Rubies receive their red color from the element chromium. While chromium usually results in green stones, ionization causes these jewels to turn red.
Did you know that the term “ruby” refers exclusively to red corundum? All other colored corundum stones are called sapphires!
Interesting Ruby Varieties
Rutile needle inclusions enhance a ruby’s elegance. Rutile is a mineral that can cause different optical effects based on its configuration.
A small number of rutile needles running parallel to each other lends rubies a silky shine. The more needle inclusions, the less clear the stone. When the needles run parallel to the ruby’s crystal axes, they reflect the light to form a vertical “cat’s eye” slit. These stones are also known as chatoyant rubies.
Another special variety is the star ruby. These rubies get their unique star pattern from an effect called “asterism.” This refers to any time at least two inclusions cross paths within the ruby. The most famous star rubies have six rays. However, there are also four, twelve, and 24-ray star rubies on the market.
All star and cat’s eye rubies receive a cabochon cut. This smooth cut lacks facets, thus highlighting the stone’s unique qualities.
How much do rubies cost?
Rubies are among the world’s rarest and most exclusive gemstones. Untreated rubies with the right tone and no inclusions are especially rare and sell for astronomical prices. Depending on the clarity, a one-karat ruby can cost anywhere from several hundred to several thousand dollars.
The title of the world’s most expensive ruby currently belongs to the Sunrise Ruby. This Burmese ruby weighs 25.59 carats and sold for $30.42 million at a Sotheby’s auction in Geneva in 2015. That’s over $1.18 million per carat! Beyond being the most expensive ruby of all time, it’s also the most expensive colored gemstone ever sold.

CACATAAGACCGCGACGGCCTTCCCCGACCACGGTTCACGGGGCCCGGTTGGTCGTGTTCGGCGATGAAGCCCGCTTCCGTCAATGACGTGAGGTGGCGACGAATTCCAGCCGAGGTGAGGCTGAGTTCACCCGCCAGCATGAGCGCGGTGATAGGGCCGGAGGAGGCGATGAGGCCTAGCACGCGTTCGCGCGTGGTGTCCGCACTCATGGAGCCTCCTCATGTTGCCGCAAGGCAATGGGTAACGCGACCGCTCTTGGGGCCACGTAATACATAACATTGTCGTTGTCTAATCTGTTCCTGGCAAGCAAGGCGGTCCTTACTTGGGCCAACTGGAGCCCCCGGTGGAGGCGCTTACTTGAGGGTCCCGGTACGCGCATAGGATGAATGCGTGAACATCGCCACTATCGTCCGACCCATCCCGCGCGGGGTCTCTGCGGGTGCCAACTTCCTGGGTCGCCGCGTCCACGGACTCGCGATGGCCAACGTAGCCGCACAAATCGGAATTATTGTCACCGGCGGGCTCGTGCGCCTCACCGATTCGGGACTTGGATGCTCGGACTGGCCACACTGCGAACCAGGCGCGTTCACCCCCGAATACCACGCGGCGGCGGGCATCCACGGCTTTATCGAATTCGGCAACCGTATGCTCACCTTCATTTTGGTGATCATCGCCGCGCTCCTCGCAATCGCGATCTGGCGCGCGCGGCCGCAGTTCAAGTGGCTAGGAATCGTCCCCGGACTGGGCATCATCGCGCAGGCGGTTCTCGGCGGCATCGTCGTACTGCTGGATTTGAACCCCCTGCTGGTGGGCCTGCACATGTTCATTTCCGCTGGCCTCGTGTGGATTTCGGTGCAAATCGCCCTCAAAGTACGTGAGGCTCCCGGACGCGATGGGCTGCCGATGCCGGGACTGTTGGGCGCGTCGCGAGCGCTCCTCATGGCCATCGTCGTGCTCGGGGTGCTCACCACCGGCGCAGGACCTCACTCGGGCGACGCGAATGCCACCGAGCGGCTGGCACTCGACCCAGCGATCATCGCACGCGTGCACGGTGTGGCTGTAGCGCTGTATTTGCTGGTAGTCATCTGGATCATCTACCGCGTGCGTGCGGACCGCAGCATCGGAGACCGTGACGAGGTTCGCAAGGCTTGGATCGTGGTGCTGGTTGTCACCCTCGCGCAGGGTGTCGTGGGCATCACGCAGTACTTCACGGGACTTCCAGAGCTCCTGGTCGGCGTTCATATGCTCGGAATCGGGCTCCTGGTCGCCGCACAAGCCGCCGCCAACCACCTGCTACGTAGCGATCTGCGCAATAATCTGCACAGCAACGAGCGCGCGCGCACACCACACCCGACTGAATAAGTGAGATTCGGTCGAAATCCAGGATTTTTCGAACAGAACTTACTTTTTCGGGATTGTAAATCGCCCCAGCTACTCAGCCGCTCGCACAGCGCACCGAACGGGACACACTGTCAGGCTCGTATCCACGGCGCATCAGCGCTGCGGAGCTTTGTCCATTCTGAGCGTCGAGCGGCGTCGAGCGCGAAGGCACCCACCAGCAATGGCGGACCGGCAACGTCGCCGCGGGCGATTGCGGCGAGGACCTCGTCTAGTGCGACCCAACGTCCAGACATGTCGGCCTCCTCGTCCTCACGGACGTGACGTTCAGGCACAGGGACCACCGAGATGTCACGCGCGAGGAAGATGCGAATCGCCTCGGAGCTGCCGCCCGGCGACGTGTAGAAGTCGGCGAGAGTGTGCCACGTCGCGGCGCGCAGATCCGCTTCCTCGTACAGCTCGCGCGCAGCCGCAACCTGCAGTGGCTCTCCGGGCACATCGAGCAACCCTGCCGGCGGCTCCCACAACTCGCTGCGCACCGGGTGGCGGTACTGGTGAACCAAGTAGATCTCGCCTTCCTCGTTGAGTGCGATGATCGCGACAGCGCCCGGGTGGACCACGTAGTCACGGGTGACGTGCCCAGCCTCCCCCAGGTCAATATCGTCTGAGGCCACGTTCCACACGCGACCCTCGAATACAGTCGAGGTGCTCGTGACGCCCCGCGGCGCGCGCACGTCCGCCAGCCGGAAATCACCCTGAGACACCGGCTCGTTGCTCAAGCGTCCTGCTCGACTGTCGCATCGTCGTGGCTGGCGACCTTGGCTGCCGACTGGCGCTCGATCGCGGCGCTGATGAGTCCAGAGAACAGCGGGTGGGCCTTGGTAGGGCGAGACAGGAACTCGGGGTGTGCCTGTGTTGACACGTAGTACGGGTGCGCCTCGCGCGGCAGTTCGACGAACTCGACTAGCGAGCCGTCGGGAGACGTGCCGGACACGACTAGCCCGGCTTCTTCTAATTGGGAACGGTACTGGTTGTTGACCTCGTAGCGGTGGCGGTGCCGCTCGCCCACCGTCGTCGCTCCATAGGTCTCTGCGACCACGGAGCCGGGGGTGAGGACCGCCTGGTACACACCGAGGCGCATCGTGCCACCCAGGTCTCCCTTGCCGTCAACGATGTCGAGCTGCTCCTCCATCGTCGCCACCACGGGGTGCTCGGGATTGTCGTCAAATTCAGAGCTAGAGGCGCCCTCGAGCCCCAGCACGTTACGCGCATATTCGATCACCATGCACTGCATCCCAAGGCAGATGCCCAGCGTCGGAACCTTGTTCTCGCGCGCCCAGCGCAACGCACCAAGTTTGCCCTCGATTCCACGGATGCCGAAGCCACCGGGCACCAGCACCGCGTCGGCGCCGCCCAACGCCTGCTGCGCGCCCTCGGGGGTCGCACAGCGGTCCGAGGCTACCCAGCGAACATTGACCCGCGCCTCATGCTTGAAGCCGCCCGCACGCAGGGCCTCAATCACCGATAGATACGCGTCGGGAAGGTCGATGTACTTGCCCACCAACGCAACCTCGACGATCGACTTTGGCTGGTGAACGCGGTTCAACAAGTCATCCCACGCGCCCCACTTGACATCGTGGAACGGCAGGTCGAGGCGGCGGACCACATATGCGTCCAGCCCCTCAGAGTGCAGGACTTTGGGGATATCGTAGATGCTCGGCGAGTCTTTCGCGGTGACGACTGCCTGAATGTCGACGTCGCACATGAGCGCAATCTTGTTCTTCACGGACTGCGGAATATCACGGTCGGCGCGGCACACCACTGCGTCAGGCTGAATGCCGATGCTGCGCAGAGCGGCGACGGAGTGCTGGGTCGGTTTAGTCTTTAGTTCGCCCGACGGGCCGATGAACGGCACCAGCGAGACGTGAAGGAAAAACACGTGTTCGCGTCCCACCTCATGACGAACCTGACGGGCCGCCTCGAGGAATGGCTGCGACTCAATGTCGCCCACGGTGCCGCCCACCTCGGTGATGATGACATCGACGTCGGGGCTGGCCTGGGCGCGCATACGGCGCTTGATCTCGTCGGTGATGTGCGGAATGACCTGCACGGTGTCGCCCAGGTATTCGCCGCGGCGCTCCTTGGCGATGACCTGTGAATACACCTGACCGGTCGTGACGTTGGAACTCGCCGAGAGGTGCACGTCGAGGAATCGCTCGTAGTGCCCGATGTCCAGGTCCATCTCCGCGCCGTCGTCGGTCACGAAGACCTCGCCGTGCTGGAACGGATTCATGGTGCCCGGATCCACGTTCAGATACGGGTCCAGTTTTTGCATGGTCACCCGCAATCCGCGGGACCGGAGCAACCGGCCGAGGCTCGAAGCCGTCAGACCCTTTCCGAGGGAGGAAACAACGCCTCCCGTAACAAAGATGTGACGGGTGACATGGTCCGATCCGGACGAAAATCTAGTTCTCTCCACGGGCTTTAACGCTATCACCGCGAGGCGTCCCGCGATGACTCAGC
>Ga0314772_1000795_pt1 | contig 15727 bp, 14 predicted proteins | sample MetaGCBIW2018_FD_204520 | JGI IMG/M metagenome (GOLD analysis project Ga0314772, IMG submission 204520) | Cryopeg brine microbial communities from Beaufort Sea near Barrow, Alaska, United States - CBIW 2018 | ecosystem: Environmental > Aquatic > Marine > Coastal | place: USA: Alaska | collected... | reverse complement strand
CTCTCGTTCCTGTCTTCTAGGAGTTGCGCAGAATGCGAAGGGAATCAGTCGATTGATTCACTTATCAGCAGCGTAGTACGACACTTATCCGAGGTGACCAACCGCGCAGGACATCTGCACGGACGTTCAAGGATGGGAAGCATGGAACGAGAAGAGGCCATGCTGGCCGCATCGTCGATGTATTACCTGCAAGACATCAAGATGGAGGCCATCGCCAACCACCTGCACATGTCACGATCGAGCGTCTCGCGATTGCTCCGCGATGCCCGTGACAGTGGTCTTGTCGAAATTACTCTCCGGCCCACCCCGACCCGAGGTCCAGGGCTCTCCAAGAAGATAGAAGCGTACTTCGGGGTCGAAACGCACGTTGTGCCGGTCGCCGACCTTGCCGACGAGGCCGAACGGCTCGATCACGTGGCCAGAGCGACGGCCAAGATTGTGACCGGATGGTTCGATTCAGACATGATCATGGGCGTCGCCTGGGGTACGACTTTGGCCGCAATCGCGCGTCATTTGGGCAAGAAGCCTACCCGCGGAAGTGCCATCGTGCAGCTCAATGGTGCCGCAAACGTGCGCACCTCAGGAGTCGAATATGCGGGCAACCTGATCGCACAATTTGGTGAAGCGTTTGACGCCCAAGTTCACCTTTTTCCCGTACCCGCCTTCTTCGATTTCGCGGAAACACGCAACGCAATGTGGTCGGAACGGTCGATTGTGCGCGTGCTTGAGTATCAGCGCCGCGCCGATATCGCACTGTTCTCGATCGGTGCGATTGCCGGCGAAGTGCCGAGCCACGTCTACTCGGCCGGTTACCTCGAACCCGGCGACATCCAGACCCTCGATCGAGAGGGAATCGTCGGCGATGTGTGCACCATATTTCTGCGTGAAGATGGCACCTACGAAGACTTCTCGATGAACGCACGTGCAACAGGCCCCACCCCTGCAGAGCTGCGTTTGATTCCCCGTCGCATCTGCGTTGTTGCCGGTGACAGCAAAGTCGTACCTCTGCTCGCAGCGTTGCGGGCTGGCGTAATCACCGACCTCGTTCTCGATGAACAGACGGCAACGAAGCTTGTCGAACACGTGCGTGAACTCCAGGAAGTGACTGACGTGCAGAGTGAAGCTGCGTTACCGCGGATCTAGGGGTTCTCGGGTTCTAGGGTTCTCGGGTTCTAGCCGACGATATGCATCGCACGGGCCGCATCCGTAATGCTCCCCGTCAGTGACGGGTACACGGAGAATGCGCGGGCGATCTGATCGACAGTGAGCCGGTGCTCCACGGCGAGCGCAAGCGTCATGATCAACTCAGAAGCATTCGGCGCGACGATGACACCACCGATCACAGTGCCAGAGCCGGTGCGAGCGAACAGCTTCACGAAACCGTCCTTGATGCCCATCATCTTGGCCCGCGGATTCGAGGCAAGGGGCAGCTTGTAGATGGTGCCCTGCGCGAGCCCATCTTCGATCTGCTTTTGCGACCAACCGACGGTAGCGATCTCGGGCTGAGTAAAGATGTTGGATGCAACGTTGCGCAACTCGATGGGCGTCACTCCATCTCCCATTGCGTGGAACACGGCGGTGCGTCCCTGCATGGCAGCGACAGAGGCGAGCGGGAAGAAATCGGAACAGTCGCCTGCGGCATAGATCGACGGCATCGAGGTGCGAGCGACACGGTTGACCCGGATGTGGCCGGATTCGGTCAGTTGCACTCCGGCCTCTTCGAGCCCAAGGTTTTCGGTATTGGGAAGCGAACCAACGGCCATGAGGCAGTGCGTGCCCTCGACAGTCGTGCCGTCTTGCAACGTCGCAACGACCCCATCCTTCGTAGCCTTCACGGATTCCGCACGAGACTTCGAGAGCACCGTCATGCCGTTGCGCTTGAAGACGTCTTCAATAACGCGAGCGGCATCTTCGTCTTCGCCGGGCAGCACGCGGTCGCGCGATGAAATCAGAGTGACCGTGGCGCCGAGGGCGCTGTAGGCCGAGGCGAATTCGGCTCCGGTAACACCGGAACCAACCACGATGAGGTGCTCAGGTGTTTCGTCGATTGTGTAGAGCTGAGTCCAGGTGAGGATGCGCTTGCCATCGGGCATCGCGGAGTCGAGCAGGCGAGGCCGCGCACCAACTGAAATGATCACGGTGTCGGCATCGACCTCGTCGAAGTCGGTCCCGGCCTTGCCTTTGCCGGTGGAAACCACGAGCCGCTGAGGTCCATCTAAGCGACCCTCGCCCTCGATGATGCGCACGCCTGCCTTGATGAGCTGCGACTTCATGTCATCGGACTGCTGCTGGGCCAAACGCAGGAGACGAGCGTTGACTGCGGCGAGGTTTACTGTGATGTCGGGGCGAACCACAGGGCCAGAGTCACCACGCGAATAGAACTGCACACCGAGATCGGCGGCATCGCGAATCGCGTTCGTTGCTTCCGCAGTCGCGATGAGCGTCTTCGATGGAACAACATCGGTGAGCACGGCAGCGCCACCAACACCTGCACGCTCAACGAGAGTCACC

Rubies and Symbolism
The ruby is the July birthstone. It’s also supposed to bring luck in love and romance. Couples celebrate their ruby anniversary after 40 years of marriage.
Rubies are also famous for their connection to the astrological sign Aries. They are said to help people born under this sign achieve their goals, as well as foster creativity.
In alternative medicine, rubies are believed to have a positive effect on one’s vitality and resolve. Some even claim that these stones bring their wearer’s power and respect from others.
Other purported healing powers include the treatment of headaches and fevers, as well as kidney, spleen, and heart ailments. Rubies are also thought to combat varicose veins and low blood pressure. Finally, these red stones are alleged to ward off evil and offer protection during pregnancy and menopause.
Other Interesting Facts
Rubies are often mistaken for other red gems, including spinels and garnets. Synthetic rubies or even stained glass can also be hard to distinguish from the real thing to the untrained eye.
However, each red gemstone has unique properties that help tell them apart. For example, tourmalines are more birefringent than rubies and are rarely red in color. What’s more, they score an 8 on the Mohs scale of mineral hardness.
Since natural stones are so valuable, imitation rubies are extremely common. Always be on high alert when buying rubies!